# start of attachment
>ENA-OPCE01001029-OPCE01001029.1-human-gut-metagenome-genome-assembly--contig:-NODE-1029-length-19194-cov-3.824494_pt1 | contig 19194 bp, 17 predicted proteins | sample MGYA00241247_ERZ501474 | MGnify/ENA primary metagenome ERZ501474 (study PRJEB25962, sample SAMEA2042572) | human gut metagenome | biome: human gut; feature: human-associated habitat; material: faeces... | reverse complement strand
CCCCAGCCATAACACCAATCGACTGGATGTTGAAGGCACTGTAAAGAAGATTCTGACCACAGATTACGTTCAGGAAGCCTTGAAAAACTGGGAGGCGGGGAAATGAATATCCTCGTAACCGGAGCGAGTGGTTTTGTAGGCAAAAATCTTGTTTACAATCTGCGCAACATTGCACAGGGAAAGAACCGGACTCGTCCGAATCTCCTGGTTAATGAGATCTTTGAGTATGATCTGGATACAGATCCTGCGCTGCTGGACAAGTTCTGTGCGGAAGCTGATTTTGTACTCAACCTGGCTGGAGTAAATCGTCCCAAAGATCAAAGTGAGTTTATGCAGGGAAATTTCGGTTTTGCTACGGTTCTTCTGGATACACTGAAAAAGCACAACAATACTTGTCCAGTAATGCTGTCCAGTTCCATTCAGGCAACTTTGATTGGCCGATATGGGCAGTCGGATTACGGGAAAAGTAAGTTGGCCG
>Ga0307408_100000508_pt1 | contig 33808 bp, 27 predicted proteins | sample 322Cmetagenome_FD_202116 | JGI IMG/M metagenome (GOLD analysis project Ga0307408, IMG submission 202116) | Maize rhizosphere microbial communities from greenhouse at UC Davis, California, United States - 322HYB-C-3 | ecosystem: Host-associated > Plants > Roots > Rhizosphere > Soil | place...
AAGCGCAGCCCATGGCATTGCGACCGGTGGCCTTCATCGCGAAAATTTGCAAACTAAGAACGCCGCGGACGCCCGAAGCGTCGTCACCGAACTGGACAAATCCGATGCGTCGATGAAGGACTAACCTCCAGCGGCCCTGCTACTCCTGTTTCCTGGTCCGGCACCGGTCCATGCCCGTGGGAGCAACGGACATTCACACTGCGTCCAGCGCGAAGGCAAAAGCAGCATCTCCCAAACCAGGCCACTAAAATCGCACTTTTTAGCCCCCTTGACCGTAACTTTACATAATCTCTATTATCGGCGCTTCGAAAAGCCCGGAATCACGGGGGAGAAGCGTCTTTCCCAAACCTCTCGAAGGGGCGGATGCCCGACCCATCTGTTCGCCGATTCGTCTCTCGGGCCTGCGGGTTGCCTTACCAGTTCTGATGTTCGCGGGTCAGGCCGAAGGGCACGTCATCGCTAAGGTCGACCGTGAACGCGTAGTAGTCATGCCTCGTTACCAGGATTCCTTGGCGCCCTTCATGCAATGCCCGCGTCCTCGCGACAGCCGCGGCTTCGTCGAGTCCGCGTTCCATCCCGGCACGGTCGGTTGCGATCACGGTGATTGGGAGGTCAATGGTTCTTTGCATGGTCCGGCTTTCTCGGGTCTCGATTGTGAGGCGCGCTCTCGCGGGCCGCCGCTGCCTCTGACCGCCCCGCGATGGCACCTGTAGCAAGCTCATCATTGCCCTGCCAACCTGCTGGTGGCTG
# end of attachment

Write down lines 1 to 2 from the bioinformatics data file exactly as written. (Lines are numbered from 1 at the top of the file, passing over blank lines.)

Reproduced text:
>ENA-OPCE01001029-OPCE01001029.1-human-gut-metagenome-genome-assembly--contig:-NODE-1029-length-19194-cov-3.824494_pt1 | contig 19194 bp, 17 predicted proteins | sample MGYA00241247_ERZ501474 | MGnify/ENA primary metagenome ERZ501474 (study PRJEB25962, sample SAMEA2042572) | human gut metagenome | biome: human gut; feature: human-associated habitat; material: faeces... | reverse complement strand
CCCCAGCCATAACACCAATCGACTGGATGTTGAAGGCACTGTAAAGAAGATTCTGACCACAGATTACGTTCAGGAAGCCTTGAAAAACTGGGAGGCGGGGAAATGAATATCCTCGTAACCGGAGCGAGTGGTTTTGTAGGCAAAAATCTTGTTTACAATCTGCGCAACATTGCACAGGGAAAGAACCGGACTCGTCCGAATCTCCTGGTTAATGAGATCTTTGAGTATGATCTGGATACAGATCCTGCGCTGCTGGACAAGTTCTGTGCGGAAGCTGATTTTGTACTCAACCTGGCTGGAGTAAATCGTCCCAAAGATCAAAGTGAGTTTATGCAGGGAAATTTCGGTTTTGCTACGGTTCTTCTGGATACACTGAAAAAGCACAACAATACTTGTCCAGTAATGCTGTCCAGTTCCATTCAGGCAACTTTGATTGGCCGATATGGGCAGTCGGATTACGGGAAAAGTAAGTTGGCCG